Tuesday, January 19, 2016


Over the past few years, gentrification has swept over Denver like a rising tide.  It started with the Highlands, then Berkeley, then Sloan’s Lake.  It was followed by neighborhoods like Five Points, Whittier and Cole.  Then Baker, Cap Hill and Cheeseman Park.  Now it’s the RiNo district, Globeville and Elyria-Swansea where investors, flippers and speculators are buying up everything in sight.

All over town, thousands of lower-income residents are being driven from homes and neighborhoods they can no longer afford.  Kids and families are being displaced, school and community demographics are changing, and high-end remodels and so-called "luxury apartments" are going up in record numbers.

From the outside, it’s all looked great.  Urban renewal.  Capital investment.  Jobs. 

Problem is, from the inside, it looks a lot different.  Financial and family stress.  Disruption.  Homelessness. 

You can find some well-written and insightful articles on gentrification and its impact on communities in publications like 5280 and Westword, and online by following sites like DenverUrbanism.

But as we enter into 2016 facing our fifth consecutive year of surging home prices and massive migration, a new thought is emerging.  Maybe gentrification and the impact of soaring home prices isn’t just a lower socio-economic class issue.  Maybe it’s bubbling all the way up to what has historically been Denver’s middle class.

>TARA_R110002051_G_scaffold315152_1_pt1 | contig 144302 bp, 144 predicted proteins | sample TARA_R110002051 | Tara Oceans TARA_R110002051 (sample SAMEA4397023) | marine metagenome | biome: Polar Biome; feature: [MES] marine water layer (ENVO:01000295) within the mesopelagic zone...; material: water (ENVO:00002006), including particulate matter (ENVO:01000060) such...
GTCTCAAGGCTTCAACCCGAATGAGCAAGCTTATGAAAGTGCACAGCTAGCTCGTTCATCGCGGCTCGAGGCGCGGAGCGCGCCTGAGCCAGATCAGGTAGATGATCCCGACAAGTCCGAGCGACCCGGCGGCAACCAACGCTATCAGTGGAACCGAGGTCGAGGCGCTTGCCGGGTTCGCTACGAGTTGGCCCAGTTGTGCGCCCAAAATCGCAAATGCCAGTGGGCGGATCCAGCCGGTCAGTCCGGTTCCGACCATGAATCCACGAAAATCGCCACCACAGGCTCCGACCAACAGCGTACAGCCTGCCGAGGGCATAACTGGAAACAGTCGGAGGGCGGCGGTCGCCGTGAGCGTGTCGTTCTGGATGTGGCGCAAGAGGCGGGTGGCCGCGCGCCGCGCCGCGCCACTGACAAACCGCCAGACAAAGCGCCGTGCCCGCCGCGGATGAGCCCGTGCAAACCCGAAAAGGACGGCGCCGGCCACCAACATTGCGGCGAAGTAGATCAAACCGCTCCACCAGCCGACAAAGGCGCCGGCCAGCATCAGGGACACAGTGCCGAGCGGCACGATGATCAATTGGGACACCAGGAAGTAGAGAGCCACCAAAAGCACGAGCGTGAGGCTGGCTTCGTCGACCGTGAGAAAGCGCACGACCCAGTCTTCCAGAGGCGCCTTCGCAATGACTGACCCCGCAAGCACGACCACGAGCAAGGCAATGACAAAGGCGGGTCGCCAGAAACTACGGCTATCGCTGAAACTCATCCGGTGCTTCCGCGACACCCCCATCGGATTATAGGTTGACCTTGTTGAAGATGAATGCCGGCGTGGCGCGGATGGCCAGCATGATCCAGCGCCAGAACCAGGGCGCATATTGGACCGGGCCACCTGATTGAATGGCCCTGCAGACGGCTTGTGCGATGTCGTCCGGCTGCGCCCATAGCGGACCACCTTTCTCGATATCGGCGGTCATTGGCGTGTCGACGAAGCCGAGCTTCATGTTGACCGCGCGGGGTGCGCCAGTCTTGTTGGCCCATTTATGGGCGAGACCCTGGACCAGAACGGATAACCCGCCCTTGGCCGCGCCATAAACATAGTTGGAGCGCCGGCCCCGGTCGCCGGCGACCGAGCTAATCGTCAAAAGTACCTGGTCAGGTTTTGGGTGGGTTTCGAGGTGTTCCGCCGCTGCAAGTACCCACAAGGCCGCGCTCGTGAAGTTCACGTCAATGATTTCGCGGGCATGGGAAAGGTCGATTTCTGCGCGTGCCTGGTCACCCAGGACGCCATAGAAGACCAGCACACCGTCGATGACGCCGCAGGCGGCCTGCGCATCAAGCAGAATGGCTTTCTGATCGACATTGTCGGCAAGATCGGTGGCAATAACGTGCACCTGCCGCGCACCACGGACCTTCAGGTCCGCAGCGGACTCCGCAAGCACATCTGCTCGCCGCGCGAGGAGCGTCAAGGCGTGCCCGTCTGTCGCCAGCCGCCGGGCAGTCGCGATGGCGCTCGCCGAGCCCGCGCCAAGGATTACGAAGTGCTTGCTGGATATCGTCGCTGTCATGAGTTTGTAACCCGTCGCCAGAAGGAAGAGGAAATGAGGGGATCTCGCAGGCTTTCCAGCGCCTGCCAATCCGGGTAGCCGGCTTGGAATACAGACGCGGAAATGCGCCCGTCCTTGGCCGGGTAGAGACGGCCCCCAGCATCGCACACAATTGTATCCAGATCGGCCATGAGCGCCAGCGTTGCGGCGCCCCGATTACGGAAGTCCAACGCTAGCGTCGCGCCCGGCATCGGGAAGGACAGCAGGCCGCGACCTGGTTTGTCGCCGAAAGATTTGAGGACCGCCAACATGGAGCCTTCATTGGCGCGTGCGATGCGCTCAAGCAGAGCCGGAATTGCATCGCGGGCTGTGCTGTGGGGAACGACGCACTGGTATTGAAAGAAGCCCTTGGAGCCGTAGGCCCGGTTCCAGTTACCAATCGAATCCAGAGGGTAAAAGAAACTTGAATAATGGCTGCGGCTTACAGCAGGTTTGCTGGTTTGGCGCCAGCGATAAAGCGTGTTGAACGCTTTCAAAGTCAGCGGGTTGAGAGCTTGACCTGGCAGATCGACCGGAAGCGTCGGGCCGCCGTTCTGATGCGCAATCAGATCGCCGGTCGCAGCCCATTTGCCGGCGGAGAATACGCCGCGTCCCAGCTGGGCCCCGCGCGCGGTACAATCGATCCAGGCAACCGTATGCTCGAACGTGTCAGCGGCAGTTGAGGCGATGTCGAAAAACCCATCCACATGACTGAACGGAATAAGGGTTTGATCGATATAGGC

What if, in the not too distant future, homes priced in the $200s disappear the way homes priced in the $100s have vanished since 2011?  With a median home price in the mid $300s and bidding wars ongoing for everything that isn’t falling down, how much longer before an 1,100 square foot ranch built in the 1960s sets you back $400k? 

Gentrification has always been an emotional issue, but it’s a lot more emotional when the waters reach your shore. 

In 2011, I sold 14 homes priced below $200,000 in the Denver metro area.  Last year, I sold one.

In 2011, there were a total of 11,847 sales of homes in the Denver MLS priced below $200,000.  Today, if you draw a box from Boulder to Highlands Ranch to Parker to Brighton… there are a total of 48 homes on the market priced below $200,000.

Simply put, sub-$200k homes don’t exist in Denver anymore.

In fact, if you look at the distribution of closed single-family detached sales in 2011 and 2015, bracketing by different price ranges, you’ll see what a completely different market Denver is today versus just five years ago.

$0-$200k:  In 2011, there were 11,847 closed sales.  In 2015, 1,698.  A decline of 85%.
$200k-$300k:  In 2011, there were 6,371 closed sales.  In 2015, 11,062.  An increase of 73%.
$300k-$400k:  In 2011, there were 3,118 closed sales.  In 2015, 9,170.  An increase of 294%.
$400k-$500k:  In 2011, there were 1,479 closed sales.  In 2015, 4,608.  An increase of 311%.

As I have written about previously, since the beginning of 2012 home values in the city of Denver have gone up by nearly $18 million per day, every day, now accounting for nearly $30 billion in equity gains.  Clearly, Denver has become an affluent place to live.  Or, as a friend of mine who runs a tech business describes it, "Denver is now the fastest growing suburb of San Francisco."

And with 270 people per day moving to Colorado last year and similar numbers projected for 2016, somehow the thought of having a total of 48 homes for sale under $200k makes further price increases seem like a virtual inevitability.